Joey jammed a gun into Kris’ face that fateful night? Then cocked it? I believe that. Almost everybody does. He beat her up, drew blue bruises and welts from her arms? I believe that, too. As I also believe that Kris fought back, sought to "crush" his genitals, and at times experienced violent, almost homicidal streaks. She was a battered woman who sought to hit back but was helpless against a man who loomed over her like a polar bear, 220 pounds to her 120. Man Mountain Dean over Tom Thumb.

When everything is said and done, what struck me most was this.

When Kris was interviewed by Korina Sanchez in that unforgettable almost hour-long program, it was a different Kris that I saw for the first time. And mind you, I have known her from chilldhood. gone was the "Game ka na ba?" Kris. Gone was the tinsel of the entertainment world, the praises, the shouts and the lavish applause. gone was the carnival pomp and the pirouette, lavish sums offered and given. Gone was the gilded coach atop which Kris moved in the celebrity world. Gone was the make-up, the rouge and the mascara, the signature dresses, the honk of fame, the romp into the never-never land of fantasy, the screech of brakes coming to a stop whenever Kris Aquino fared forth into her Fairy Land.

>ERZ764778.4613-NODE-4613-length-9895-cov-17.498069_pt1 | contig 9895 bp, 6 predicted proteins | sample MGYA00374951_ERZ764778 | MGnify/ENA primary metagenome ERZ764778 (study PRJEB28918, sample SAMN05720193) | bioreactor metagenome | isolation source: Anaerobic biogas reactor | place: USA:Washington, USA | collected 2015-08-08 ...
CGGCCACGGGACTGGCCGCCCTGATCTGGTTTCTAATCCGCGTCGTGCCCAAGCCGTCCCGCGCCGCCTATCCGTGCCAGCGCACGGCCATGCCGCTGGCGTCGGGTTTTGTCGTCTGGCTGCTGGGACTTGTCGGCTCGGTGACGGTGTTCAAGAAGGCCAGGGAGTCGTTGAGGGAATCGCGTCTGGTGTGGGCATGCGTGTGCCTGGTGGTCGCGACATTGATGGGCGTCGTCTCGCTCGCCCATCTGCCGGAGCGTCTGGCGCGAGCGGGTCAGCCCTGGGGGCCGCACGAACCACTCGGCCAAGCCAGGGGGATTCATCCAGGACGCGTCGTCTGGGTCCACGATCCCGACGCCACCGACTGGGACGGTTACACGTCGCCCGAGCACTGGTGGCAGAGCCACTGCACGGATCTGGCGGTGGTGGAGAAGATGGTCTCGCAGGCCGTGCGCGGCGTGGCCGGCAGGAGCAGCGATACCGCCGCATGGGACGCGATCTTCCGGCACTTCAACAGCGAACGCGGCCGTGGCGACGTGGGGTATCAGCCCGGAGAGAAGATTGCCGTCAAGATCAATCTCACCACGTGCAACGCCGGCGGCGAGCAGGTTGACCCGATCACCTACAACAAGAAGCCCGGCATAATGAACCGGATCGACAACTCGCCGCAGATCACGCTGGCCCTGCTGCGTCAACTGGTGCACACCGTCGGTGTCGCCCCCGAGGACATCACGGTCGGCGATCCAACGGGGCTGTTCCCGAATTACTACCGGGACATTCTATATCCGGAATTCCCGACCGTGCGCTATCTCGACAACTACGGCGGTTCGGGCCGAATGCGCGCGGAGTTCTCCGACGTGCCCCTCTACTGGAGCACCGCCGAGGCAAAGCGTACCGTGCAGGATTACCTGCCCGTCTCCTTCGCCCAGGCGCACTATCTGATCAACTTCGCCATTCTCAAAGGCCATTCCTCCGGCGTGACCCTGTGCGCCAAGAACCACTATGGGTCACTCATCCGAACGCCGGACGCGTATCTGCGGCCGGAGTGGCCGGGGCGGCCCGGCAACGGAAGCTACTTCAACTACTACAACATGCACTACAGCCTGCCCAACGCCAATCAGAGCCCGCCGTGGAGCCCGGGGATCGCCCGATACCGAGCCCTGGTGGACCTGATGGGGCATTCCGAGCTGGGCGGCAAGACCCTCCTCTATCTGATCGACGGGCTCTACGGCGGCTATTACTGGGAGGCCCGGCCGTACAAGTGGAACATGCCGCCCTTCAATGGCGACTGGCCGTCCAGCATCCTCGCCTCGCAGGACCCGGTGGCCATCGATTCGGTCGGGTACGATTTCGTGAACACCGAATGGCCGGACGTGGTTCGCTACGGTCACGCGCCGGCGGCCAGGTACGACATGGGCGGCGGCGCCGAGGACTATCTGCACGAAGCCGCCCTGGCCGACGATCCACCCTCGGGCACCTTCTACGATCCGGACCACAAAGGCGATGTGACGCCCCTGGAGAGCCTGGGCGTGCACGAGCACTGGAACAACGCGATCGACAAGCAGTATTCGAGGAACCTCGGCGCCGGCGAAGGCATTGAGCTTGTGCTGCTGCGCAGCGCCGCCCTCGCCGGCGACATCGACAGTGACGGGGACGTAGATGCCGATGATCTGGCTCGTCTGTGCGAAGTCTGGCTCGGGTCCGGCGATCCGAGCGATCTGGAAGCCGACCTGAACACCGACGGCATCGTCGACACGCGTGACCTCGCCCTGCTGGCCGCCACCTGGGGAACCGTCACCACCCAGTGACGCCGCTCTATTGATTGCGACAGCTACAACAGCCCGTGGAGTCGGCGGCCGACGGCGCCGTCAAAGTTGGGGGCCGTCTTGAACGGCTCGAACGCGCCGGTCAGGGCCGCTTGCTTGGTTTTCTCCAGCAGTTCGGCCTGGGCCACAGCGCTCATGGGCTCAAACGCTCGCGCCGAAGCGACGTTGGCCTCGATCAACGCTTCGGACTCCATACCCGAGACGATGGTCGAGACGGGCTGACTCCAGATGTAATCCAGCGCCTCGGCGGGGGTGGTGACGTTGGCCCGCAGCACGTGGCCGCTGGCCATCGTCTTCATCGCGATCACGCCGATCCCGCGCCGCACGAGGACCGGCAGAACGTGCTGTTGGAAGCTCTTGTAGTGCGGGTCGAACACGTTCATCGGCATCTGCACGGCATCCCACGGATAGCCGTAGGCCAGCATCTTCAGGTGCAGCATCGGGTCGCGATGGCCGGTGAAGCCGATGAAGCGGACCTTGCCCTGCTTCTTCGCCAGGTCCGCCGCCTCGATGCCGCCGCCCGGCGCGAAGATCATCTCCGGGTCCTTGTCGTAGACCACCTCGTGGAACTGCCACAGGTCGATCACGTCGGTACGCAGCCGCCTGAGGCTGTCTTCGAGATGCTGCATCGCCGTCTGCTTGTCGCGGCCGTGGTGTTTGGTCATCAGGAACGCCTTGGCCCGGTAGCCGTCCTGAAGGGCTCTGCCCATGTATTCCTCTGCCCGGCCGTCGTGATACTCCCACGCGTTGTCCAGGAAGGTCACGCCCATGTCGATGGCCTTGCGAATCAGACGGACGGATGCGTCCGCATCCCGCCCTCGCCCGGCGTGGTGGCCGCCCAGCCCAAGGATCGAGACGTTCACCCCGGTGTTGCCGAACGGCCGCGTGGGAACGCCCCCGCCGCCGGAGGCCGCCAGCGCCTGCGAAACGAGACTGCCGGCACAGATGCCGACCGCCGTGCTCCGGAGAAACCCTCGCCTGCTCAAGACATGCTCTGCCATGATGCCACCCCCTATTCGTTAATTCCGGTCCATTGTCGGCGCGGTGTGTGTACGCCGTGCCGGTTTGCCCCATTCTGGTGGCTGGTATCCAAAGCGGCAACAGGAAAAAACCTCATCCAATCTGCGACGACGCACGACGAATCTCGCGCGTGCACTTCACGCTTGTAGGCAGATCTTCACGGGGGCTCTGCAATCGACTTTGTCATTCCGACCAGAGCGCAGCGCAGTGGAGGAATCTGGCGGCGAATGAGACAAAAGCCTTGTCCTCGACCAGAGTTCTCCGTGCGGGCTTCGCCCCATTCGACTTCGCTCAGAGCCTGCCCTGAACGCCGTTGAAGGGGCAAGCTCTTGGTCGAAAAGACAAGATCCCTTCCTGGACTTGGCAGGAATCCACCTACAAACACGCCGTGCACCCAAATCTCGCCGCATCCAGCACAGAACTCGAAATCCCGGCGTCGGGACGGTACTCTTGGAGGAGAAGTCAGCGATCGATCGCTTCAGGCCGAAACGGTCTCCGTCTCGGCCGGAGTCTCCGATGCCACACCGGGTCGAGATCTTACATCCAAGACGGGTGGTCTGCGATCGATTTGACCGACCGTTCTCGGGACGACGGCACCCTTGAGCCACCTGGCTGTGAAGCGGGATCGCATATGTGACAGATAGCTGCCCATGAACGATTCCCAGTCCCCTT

Here then was Kris without any make-up. Her face was smothered by nothing less than soap and water, then toweled dry. She looked like she had cried for a long time in her mother’s arms. This time she was fully composed. Not one tear did she shed during the interview. For the first time, there were flashes of Ninoy on her face. There were no giggles, no buckets of gurgling water fetched from Wonderland. There was only Kris, Korina Sanchez – and the truth.

Whose truth? I believe this is where Joey is in terrible trouble. Nobody believes his denials that he ever laid a hand on Kris, that he ever brandished a gun on her.